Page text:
(NaturalNews) Hawthorn berries (Crataegus laevigata or Crataegus mongyna) have been treasured for centuries as a botanical treatment for heart disorders. The brownish, wrinkled false fruit of the hawthorn tree are full of antioxidants. Both modern scientific and traditional literature indicate that hawthorn berries are safe and effective in the treatment of blood pressure and circulatory issues, cardiac arrhythmia, and even chronic heart failure. Hawthorn berries also reduce inflammation, protect the stomach in times of stress, and have mild anti-bacterial properties.
Medical science proves the safety and efficacy of hawthorn berries
The University of Maryland Medical Center states that the antioxidants found in hawthorn berries may be responsible for treating a long list of cardiac, respiratory, and circulatory conditions. Hawthorn berries contain flavonoids such as quercitin, and oligomeric procyanidins (OPCs)- the same antioxidants found in grapes. Free radical damage from poor diets and lifestyle plus environmental toxins are responsible for symptoms of aging and numerous health problems. Hawthorn berries are especially helpful in combating heart disease, high blood pressure, palpitations, chest pains (angina) and elevated cholesterol levels.
So effective are hawthorn berries that a 2008 medical study published in the German medical journal Arzneimittelforschung proved that a drug containing hawthorn berry juice was tested against other heart and blood pressure medications and found to be safer as well as just as effective. This was a placebo-controlled human study involving patients ranging in age from 11 to 102 years old. The study was conducted in over forty medical practices in Germany during a two year period, specifically for orthostatic hypotension- dizziness and "head rushes" when standing up after lying down or sitting for a long period of time.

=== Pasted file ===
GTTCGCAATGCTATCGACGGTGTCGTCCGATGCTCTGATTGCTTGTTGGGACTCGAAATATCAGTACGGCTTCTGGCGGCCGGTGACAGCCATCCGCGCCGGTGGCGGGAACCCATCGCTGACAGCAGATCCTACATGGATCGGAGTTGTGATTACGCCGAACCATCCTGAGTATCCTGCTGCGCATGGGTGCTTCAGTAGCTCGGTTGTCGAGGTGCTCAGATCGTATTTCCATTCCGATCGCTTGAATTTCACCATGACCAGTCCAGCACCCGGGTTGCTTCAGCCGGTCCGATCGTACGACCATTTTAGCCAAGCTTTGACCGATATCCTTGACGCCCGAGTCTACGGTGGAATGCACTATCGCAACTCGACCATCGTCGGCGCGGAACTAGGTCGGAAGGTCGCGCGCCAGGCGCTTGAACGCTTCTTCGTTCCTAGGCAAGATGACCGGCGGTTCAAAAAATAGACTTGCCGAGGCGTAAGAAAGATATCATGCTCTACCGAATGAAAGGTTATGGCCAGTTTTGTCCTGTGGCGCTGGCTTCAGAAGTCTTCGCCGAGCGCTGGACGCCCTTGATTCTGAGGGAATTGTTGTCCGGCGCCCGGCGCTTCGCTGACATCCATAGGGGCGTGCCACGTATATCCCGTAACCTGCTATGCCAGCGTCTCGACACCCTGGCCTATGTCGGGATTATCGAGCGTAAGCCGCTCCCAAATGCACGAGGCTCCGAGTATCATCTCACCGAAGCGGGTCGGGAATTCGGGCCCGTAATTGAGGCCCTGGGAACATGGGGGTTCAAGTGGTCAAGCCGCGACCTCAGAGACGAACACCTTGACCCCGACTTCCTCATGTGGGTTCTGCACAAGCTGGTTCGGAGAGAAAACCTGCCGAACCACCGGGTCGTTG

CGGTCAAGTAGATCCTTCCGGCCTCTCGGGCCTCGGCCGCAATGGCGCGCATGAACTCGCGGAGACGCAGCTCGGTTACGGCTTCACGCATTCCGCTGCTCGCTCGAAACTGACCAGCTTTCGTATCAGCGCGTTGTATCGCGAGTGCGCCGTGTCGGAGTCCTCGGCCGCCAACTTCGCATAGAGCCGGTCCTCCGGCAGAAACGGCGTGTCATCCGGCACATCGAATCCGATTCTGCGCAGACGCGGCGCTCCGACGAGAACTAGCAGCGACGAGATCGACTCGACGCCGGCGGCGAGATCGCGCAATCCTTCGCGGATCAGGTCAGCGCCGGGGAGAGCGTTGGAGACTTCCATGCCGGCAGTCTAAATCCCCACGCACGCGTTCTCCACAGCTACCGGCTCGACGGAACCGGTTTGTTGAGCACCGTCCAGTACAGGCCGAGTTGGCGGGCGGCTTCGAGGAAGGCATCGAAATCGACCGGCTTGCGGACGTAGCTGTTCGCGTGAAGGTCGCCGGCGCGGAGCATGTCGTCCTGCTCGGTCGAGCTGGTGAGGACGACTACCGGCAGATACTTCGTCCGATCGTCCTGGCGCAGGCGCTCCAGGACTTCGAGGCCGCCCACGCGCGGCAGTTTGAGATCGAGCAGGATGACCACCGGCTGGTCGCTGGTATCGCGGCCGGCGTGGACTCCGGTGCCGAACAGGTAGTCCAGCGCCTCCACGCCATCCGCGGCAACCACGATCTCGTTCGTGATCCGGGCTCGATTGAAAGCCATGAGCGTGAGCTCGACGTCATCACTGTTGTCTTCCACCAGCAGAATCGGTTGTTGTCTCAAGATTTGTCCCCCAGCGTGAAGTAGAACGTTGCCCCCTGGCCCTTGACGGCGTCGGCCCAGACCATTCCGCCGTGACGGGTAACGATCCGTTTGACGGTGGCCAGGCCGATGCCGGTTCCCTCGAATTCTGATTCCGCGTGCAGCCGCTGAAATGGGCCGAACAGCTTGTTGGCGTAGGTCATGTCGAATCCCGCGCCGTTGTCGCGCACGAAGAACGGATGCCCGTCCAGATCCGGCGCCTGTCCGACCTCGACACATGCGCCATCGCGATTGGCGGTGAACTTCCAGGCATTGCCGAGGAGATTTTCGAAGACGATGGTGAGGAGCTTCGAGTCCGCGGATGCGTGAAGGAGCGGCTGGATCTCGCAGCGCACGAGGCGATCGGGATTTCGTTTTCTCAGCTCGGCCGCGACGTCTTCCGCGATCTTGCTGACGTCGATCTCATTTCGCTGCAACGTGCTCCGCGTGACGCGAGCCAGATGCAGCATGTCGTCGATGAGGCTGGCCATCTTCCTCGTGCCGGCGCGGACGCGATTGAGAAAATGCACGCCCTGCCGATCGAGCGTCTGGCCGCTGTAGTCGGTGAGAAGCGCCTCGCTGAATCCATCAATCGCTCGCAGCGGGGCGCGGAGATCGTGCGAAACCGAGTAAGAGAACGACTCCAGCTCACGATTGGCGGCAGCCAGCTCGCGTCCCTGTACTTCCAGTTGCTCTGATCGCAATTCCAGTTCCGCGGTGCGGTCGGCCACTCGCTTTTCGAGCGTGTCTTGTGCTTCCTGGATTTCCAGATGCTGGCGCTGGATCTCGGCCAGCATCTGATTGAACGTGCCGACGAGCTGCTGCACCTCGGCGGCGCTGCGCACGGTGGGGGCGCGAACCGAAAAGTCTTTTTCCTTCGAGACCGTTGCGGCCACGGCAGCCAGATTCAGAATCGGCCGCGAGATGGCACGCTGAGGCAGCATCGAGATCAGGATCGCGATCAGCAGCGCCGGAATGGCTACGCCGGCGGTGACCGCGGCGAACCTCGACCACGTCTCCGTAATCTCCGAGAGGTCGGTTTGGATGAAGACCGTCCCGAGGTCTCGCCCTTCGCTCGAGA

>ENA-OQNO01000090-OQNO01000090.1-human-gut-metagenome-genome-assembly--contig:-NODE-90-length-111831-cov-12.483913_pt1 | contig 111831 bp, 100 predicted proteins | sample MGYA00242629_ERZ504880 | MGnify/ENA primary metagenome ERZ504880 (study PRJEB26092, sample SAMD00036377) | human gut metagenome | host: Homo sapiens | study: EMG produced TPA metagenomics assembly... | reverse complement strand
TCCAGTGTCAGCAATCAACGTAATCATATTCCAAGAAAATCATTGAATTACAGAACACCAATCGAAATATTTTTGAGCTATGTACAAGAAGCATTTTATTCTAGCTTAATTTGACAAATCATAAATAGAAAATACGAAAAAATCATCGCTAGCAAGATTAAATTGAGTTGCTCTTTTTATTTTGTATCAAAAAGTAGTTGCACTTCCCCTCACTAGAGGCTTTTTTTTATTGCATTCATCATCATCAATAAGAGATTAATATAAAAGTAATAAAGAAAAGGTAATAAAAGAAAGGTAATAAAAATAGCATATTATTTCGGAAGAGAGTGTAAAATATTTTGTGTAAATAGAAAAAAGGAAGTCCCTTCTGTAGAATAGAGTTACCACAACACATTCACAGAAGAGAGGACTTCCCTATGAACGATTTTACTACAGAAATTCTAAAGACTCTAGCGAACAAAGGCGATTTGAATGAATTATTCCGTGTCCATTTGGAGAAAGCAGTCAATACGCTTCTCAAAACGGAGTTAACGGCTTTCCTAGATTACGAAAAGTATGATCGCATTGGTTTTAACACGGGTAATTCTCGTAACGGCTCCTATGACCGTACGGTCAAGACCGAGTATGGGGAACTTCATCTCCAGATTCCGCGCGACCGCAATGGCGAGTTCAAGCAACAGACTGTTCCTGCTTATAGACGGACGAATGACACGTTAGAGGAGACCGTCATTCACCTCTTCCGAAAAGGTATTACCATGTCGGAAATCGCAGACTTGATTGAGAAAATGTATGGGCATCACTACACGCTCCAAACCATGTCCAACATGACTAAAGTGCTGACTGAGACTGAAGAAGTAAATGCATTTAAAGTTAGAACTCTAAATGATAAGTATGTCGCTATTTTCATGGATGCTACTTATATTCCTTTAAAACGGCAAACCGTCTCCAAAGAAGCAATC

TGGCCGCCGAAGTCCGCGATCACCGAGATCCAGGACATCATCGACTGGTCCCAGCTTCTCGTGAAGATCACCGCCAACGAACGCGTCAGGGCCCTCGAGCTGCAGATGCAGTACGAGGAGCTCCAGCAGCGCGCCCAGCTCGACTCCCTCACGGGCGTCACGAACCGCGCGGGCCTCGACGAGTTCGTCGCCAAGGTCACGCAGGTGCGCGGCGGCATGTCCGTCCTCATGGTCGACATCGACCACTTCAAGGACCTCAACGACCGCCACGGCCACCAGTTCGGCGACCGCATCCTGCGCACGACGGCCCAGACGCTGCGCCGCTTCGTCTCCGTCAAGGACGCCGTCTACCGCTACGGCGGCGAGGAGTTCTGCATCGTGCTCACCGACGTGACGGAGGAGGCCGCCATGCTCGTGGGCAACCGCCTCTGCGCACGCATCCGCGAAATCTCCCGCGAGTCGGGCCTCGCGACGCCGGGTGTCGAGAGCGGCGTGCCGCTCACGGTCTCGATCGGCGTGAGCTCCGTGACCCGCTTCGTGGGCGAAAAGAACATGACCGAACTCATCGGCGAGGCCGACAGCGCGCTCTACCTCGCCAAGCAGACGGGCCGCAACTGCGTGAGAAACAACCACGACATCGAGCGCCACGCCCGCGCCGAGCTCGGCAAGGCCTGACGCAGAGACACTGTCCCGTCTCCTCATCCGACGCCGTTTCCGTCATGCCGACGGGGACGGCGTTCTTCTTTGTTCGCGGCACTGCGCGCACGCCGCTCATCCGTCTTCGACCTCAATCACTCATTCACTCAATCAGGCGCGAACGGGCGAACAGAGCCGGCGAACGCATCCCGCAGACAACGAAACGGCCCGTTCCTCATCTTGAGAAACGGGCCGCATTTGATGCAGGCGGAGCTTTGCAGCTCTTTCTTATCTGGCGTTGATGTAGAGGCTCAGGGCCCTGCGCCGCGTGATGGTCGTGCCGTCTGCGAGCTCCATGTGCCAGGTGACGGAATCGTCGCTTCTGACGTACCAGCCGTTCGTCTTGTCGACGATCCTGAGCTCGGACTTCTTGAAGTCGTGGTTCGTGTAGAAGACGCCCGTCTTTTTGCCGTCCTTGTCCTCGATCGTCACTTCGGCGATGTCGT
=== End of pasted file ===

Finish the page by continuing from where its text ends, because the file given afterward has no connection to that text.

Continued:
The Journal of Agriculture and Food Chemistry published a medical study on hawthorn berry extract, or tincture. This study tested the antioxidant, anti-inflammatory, gastro-protective, and anti-microbial effects of hawthorn berry extract. Depending on dosage, rats who were fed hawthorn berry extract orally saw a reduction in edema (swelling)and inflammation in their paws. 200mg/kg of body weight produced the best results. Rats with acute stress stomach ulcers saw significant improvement while taking hawthorn berry extract, as well. The results compared to other drugs for gastric ulcers, and again, 200mg/kg of body weight brought the best results. The scientists performing this study also noted that hawthorn berry extract also had moderate anti-microbial properties.
Traditional herbalists call hawthorn berries a "great heart food"
Master herbalist Dr. John Ray Christopher turned to hawthorn berries as a "great heart food or tonic." He believed that most heart malfunctions, including heart failure, was due to poor diet. His long term solution for any cardiac or circulatory issue was to improve the diet, but for immediate problems, Dr. Christopher reached for hawthorn berries. He used hawthorn berries, often in combination with cayenne pepper, to treat heart palpitations, high blood pressure, shortness of breath, and weak hearts.
Hawthorn berry tea is easy to make. Simply boil purified water, then add one teaspoon of dried hawthorn berries per cup of water in the teapot. Allow to steep, covered, for about ten minutes. Pour the hawthorn berry tea into tea cups and enjoy. The hawthorn berries may be either eaten or discarded. Three cups of tea per day is the usual recommendation for anyone with a circulatory condition.
Pubmed.gov, "Efficacy and safety of a herbal drug containing hawthorn berries and D-camphor in hypotension and orthostatic circulatory disorders/results of a retrospective epidemiologic cohort study," B. Hempel, et al. Arzneimittelforschung. 2005; 55(8): 443-50. http://www.ncbi.nlm.nih.gov/pubmed/16149711
Pubmed.gov, "Anti-inflammatory, gastroprotective, free-radical-scavenging, and antimicrobial activities of hawthorn berries ethanol extract," V.M. Tadic, et al. Journal of Agriculture and Food Chemistry. Sept. 10, 2008; 56(17): 7700-9. http://www.ncbi.nlm.nih.gov/pubmed/18698794